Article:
Intentional training, building up to several long runs in the last month before the race, contributed to my performance and the ability to finish. 


Whether you fall into a deliberate daily routine,

or find yourself focusing on a purposeful weekly/monthly goal,

or creating a theme that matches your current season or year,

intentionality is necessary to spiritual formation. 


In this new season, I've chosen a word for 2018: FAVOR. It came to me in May (yes, May, not January) while my husband and I were on a much-needed vacation in Yosemite National Park. We've had some not-so-great vacations over the past couple years for one reason or another, but this one was different. I sensed God's favor as we hiked the trails, enjoyed time reading in the lodge, or taking in the beauty in the High Sierras. And, just like that, "favor" became my theme for the rest of the year. 

 Half Dome, Yosemite National Park

Half Dome, Yosemite National Park

Since then I discovered Steve Moore's book, The Top 10 Leadership Conversations in the Bible. His first chapter is simply called, "Favor." Moore gains understanding on favor from the life of Joseph. He summarizes the "favor principle" like this:

There is a difference between the favor of God, and the power of God. The power of God moves in or through us to impact others to advance God’s kingdom. The favor of God moves in or through others to open doors for us to advance God’s kingdom. 
— Chapter 01 - Favor, pg. 18

Knowing Joseph's life, I realize that God's favor did not always mean living in an ideal world. Joseph was sold into slavery by his brothers, falsely accused, and thrown into prison, but even there he gained God's favor. I'm looking forward to diving into this word deeper, and experiencing his favor in 2018. 

For the LORD God is a sun and shield; the LORD bestows favor and honor; no good thing does he withhold from those whose walk is blameless. LORD Almighty, blessed is the one who trusts in you.
— Psalm 84:11–12

In what ways are you being intentional in your spiritual formation? 

Four Big Questions: #4 What opportunities do I have to demonstrate God's love to others?

This is where the rubber meets the road.

If our spiritual practices and tools are not impacting the world around us - where we live and do life with others - then what good are they? Yes, we grow in our own relationship with Christ, but it doesn't end there. As Robert Mulholland writes in his book, Invitation to a Journey,

a believer is "conformed to the image of Christ for the sake of others within the body of Christ and for the sake of others outside the body of Christ."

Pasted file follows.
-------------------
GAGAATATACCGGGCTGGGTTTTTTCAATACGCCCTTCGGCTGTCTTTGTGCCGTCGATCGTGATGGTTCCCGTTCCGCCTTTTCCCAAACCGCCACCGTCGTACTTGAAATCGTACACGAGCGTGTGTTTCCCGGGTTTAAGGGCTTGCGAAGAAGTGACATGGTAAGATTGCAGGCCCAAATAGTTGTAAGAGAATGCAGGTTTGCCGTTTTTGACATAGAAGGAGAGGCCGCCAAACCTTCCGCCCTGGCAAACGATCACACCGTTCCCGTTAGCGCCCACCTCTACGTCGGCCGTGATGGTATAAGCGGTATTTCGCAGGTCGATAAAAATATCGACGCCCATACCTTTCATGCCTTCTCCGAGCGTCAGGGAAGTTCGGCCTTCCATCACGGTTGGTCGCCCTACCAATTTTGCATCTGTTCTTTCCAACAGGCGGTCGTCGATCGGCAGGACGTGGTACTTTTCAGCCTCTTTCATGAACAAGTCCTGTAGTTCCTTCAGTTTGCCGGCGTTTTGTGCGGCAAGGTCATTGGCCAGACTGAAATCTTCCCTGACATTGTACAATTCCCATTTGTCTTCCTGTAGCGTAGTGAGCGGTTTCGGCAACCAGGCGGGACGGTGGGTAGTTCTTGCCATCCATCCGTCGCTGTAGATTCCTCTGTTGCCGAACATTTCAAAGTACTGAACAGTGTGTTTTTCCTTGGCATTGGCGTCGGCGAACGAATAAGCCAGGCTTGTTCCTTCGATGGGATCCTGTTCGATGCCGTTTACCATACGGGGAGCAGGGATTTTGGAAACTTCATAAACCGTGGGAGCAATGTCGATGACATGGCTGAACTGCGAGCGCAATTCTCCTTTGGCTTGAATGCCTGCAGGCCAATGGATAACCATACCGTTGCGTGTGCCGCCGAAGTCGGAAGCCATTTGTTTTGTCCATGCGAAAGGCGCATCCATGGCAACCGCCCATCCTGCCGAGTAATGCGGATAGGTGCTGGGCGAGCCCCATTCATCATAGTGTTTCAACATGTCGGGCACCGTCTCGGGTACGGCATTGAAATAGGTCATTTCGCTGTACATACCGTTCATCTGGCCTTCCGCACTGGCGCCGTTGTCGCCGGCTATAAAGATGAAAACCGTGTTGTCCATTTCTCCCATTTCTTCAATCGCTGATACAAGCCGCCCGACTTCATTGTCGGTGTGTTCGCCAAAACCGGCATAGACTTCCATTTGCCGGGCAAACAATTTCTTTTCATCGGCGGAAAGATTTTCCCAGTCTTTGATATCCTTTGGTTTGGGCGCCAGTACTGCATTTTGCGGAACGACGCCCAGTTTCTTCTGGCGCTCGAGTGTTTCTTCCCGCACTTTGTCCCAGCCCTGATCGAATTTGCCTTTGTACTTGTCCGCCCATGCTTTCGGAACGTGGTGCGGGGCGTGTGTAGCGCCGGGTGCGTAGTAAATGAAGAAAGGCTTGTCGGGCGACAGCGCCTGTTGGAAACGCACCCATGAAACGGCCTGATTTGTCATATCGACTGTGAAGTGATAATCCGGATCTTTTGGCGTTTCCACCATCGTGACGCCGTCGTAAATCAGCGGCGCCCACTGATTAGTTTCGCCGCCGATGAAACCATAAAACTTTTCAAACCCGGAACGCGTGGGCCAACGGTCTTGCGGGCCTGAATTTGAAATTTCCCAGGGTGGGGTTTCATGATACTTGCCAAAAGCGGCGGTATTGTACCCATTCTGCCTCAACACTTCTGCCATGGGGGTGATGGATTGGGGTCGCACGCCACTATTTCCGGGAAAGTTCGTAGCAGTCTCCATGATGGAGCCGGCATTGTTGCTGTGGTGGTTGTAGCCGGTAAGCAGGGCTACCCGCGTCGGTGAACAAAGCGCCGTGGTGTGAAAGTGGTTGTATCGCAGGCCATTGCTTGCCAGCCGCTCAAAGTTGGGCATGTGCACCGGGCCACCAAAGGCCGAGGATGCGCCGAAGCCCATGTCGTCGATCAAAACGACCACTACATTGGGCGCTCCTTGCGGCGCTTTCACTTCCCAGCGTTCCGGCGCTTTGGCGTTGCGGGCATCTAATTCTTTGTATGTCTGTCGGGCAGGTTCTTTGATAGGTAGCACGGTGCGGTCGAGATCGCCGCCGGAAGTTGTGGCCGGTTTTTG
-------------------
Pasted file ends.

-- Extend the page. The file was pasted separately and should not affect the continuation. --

I think the greatest question we can ask when it comes to the fourth Big Question is this: What would love have me do today, this week, this month, this season, this year? It's a question to ask when we're engaging with fellow believers, as well as others, no matter religion, faith, gender, age, race, or culture. 

So now I am giving you a new commandment: Love each other. Just as I have loved you, you should love each other. Your love for one another will prove to the world that you are my disciples. – John 13:34



Four Big Questions: #3 What practices or tools can assist in my growth?

While I grew up on a farm, my husband grew up around construction and carpentry, as his dad was a builder. Three out of our four grown children have picked up the woodwork side of the family and each has their own local business ranging from children's toys to wooden bowls and lamps to furniture

They all have hand and power tools specific to their creations. While one uses a saw for cutting small intricate curves to make children's toys, another uses a power machine to plane large slabs of reclaimed lumber to create a dining table. Still another uses a lathe to create a round lamp or a bowl. 


The tool matters to the desired outcome. 


Just as there are specific tools necessary to create a bowl, a table, or a toy, there are practices and tools available to participate with the Spirit’s work in our lives.

The Spirit does his part deep within (transformation) while we do our part (engaging the practices and/or tools). Together we work to bring about wholeness, the way God pictured us from the beginning, wholly his. (Philippians 2:12-13)